HRA Pharma of Paris is hoping for U.S. Food and Drug Administration approval of the drug, called ella, as a contraceptive that could prevent pregnancy for as many as five days after unprotected sex, The Washington Post reported Friday.
But as a close chemical relative of the abortion pill RU-486, the new drug is restarting debates about the difficult distinction between preventing and ending a pregnancy, the newspaper said.
The available "morning after" pill works for up to 72 hours after unprotected sex. Ella promises to increase that time frame to at last 120 hours, HRA Pharma says.
Critics say marketing the drug as a contraceptive is misleading because of its similarity to RU-486, which can terminate a pregnancy at up to nine weeks.
"With (ella) women will be enticed to buy a poorly tested abortion drug, unaware of its medical risks, under the guise that it's a morning-after pill," said Wendy Wright of Concerned Women for America, which led the battle against the morning after pill.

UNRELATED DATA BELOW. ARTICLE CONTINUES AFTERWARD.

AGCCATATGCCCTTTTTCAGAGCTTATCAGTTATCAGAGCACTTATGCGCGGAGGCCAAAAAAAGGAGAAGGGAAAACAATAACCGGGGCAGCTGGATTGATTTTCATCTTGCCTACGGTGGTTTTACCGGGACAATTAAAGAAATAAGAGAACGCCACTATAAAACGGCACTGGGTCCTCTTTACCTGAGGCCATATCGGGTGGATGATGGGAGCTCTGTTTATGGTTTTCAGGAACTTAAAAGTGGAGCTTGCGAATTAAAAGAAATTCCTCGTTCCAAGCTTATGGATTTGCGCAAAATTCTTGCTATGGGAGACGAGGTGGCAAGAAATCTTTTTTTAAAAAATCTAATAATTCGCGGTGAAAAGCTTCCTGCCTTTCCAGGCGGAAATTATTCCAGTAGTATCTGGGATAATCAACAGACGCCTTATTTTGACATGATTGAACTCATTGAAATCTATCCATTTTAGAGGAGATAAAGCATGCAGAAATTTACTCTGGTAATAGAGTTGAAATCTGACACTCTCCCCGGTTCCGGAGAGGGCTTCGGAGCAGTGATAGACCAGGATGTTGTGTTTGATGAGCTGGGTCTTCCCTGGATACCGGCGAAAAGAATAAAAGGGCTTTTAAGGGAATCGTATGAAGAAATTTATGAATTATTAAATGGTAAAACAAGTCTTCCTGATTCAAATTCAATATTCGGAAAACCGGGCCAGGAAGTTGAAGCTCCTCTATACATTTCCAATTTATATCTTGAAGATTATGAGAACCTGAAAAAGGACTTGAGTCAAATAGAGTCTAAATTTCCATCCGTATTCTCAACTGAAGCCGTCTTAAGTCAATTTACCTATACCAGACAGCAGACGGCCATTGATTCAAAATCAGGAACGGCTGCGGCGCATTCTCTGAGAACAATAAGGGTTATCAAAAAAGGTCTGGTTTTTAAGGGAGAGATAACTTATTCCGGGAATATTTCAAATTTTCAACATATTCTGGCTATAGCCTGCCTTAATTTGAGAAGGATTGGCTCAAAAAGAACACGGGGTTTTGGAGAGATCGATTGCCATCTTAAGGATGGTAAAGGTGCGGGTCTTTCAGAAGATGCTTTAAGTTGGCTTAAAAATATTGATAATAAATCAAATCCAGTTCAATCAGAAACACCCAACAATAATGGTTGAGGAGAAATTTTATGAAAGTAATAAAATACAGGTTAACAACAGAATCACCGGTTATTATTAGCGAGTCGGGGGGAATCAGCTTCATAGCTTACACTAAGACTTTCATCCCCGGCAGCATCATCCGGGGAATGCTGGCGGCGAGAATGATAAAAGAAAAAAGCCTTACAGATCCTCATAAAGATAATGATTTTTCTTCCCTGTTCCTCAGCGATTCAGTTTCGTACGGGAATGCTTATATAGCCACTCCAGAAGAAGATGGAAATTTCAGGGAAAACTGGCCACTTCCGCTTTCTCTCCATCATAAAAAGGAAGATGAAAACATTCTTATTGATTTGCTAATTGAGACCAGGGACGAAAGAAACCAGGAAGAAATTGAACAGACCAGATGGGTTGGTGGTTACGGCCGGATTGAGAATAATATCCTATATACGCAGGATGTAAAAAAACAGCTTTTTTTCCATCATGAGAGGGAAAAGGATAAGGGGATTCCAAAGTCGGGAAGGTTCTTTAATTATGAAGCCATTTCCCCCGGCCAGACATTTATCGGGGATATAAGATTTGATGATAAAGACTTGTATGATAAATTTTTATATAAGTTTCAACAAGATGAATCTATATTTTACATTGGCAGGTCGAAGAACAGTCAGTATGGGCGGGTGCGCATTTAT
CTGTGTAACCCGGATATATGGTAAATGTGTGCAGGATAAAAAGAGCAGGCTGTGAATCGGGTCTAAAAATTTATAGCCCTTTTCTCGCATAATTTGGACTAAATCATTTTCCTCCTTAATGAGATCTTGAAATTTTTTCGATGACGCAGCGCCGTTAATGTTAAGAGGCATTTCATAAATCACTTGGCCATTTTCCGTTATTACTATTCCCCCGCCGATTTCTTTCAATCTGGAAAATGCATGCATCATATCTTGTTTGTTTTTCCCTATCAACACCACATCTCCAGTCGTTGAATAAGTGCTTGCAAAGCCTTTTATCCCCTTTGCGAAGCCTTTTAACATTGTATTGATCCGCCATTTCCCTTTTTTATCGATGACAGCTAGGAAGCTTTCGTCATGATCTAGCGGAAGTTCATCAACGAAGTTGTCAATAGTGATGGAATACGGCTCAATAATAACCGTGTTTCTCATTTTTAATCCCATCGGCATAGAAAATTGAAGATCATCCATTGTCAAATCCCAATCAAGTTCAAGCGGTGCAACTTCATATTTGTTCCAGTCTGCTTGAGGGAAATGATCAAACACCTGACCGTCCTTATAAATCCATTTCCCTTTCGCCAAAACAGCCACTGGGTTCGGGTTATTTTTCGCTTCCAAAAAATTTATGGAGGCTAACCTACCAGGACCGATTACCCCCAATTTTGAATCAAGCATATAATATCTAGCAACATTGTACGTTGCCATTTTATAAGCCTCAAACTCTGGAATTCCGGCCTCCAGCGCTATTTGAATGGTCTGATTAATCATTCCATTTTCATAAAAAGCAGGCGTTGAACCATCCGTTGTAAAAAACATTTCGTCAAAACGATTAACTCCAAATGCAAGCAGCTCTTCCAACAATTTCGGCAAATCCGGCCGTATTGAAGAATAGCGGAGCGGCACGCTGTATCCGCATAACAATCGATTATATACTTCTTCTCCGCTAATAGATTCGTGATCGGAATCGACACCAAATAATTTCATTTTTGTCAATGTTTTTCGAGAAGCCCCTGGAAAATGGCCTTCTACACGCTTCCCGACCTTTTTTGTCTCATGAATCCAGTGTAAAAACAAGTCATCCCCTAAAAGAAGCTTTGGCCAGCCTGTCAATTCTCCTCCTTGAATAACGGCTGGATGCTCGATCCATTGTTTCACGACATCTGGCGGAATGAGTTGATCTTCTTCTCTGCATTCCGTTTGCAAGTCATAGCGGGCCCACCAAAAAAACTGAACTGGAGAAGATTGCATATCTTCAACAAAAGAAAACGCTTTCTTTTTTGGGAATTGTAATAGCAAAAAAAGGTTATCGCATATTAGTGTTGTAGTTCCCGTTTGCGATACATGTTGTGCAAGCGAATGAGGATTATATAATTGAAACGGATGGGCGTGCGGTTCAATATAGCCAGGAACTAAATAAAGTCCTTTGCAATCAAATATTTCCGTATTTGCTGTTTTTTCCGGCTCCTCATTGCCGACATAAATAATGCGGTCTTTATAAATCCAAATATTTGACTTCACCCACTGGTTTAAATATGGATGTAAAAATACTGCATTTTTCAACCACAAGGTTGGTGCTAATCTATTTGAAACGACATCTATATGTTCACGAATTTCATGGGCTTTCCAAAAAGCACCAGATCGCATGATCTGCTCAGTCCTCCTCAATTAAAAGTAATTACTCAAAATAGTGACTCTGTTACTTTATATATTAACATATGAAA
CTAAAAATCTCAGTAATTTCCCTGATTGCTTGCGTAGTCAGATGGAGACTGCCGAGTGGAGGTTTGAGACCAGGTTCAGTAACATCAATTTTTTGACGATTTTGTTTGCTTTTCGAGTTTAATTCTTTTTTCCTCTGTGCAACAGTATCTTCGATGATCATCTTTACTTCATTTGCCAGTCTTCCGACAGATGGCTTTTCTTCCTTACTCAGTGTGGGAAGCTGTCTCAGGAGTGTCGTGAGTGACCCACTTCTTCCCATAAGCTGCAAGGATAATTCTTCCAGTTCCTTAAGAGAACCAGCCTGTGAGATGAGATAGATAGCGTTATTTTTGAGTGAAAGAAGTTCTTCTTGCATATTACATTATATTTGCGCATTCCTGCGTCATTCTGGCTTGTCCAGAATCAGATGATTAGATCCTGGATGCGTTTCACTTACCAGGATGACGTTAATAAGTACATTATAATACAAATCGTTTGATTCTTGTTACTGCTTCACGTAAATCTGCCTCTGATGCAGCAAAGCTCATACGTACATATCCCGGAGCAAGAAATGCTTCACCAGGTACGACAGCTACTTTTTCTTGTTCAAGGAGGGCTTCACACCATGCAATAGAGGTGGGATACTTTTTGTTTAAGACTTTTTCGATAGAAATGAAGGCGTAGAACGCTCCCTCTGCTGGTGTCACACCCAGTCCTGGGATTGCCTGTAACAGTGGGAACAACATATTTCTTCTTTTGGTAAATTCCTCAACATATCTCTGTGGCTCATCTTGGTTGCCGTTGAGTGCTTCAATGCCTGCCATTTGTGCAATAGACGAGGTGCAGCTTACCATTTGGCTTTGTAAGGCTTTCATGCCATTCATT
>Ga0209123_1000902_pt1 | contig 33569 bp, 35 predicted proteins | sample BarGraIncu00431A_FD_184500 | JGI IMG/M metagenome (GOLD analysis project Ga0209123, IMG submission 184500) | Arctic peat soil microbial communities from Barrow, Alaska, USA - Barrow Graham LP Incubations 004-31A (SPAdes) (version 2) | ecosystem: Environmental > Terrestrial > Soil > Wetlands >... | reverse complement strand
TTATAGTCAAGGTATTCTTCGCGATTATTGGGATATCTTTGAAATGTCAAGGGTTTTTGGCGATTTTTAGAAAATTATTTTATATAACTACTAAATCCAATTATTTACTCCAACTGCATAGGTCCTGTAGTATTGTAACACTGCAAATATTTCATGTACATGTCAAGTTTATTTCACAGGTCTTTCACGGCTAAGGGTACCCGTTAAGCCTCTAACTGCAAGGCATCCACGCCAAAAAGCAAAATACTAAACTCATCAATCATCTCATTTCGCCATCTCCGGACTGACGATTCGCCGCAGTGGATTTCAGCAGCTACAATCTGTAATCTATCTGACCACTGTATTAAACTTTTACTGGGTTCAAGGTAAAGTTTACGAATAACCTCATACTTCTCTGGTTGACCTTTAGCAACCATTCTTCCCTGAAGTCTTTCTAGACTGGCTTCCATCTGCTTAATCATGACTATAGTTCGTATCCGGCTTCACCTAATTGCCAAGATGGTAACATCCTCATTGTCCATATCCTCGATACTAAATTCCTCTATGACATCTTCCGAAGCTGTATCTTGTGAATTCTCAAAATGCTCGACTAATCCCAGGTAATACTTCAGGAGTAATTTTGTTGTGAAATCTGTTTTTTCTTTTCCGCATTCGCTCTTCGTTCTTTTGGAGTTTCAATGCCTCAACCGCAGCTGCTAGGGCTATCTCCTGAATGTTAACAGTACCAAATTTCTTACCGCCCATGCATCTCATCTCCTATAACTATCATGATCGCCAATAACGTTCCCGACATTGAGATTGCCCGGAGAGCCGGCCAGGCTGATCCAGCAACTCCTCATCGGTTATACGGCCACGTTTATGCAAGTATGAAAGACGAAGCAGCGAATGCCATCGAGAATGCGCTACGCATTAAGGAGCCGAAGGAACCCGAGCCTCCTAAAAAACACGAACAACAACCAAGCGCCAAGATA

Some opponents fear women who do not realize they are already pregnant might use the drug and unknowingly give themselves an abortion, the Post reported.
Proponents discount those concerns, saying ella has been tested only within five days of unprotected sex with no evidence its effects are as anything other than a contraceptive.